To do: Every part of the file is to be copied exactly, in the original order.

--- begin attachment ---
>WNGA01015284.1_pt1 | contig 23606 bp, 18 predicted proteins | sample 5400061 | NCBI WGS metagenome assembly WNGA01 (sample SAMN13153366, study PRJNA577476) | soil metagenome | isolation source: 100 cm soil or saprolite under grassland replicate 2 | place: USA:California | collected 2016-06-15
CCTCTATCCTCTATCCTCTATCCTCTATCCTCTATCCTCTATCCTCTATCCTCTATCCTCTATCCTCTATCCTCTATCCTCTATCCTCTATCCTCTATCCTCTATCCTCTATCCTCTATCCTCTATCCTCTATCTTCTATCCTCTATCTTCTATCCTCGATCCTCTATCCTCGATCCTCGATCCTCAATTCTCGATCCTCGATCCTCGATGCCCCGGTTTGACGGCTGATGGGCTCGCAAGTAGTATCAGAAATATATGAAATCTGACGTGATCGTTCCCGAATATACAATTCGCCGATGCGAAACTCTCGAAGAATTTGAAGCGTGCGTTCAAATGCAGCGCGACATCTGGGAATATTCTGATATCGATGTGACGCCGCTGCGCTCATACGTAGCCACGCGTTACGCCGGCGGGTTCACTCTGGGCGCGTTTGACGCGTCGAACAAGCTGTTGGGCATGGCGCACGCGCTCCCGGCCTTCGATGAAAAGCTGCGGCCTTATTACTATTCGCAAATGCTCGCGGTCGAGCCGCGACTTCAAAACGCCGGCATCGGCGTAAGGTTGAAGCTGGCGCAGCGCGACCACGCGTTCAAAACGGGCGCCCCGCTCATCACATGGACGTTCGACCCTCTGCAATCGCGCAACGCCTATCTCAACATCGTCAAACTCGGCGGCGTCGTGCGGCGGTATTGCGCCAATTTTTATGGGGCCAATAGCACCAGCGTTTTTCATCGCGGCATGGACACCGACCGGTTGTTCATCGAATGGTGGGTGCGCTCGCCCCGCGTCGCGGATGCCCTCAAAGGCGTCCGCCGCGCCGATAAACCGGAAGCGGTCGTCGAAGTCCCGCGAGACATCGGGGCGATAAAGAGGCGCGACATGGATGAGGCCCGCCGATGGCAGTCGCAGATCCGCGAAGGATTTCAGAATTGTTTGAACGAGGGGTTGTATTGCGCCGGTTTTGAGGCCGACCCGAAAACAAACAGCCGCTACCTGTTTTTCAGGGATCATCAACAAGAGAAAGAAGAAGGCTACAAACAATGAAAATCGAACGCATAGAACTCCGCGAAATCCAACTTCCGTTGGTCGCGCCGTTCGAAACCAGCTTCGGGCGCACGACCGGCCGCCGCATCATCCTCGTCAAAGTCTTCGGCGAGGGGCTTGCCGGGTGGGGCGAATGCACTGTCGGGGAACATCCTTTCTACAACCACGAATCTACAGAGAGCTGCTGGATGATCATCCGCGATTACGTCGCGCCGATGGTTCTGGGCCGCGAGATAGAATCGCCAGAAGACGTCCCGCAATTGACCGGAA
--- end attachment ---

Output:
>WNGA01015284.1_pt1 | contig 23606 bp, 18 predicted proteins | sample 5400061 | NCBI WGS metagenome assembly WNGA01 (sample SAMN13153366, study PRJNA577476) | soil metagenome | isolation source: 100 cm soil or saprolite under grassland replicate 2 | place: USA:California | collected 2016-06-15
CCTCTATCCTCTATCCTCTATCCTCTATCCTCTATCCTCTATCCTCTATCCTCTATCCTCTATCCTCTATCCTCTATCCTCTATCCTCTATCCTCTATCCTCTATCCTCTATCCTCTATCCTCTATCCTCTATCTTCTATCCTCTATCTTCTATCCTCGATCCTCTATCCTCGATCCTCGATCCTCAATTCTCGATCCTCGATCCTCGATGCCCCGGTTTGACGGCTGATGGGCTCGCAAGTAGTATCAGAAATATATGAAATCTGACGTGATCGTTCCCGAATATACAATTCGCCGATGCGAAACTCTCGAAGAATTTGAAGCGTGCGTTCAAATGCAGCGCGACATCTGGGAATATTCTGATATCGATGTGACGCCGCTGCGCTCATACGTAGCCACGCGTTACGCCGGCGGGTTCACTCTGGGCGCGTTTGACGCGTCGAACAAGCTGTTGGGCATGGCGCACGCGCTCCCGGCCTTCGATGAAAAGCTGCGGCCTTATTACTATTCGCAAATGCTCGCGGTCGAGCCGCGACTTCAAAACGCCGGCATCGGCGTAAGGTTGAAGCTGGCGCAGCGCGACCACGCGTTCAAAACGGGCGCCCCGCTCATCACATGGACGTTCGACCCTCTGCAATCGCGCAACGCCTATCTCAACATCGTCAAACTCGGCGGCGTCGTGCGGCGGTATTGCGCCAATTTTTATGGGGCCAATAGCACCAGCGTTTTTCATCGCGGCATGGACACCGACCGGTTGTTCATCGAATGGTGGGTGCGCTCGCCCCGCGTCGCGGATGCCCTCAAAGGCGTCCGCCGCGCCGATAAACCGGAAGCGGTCGTCGAAGTCCCGCGAGACATCGGGGCGATAAAGAGGCGCGACATGGATGAGGCCCGCCGATGGCAGTCGCAGATCCGCGAAGGATTTCAGAATTGTTTGAACGAGGGGTTGTATTGCGCCGGTTTTGAGGCCGACCCGAAAACAAACAGCCGCTACCTGTTTTTCAGGGATCATCAACAAGAGAAAGAAGAAGGCTACAAACAATGAAAATCGAACGCATAGAACTCCGCGAAATCCAACTTCCGTTGGTCGCGCCGTTCGAAACCAGCTTCGGGCGCACGACCGGCCGCCGCATCATCCTCGTCAAAGTCTTCGGCGAGGGGCTTGCCGGGTGGGGCGAATGCACTGTCGGGGAACATCCTTTCTACAACCACGAATCTACAGAGAGCTGCTGGATGATCATCCGCGATTACGTCGCGCCGATGGTTCTGGGCCGCGAGATAGAATCGCCAGAAGACGTCCCGCAATTGACCGGAA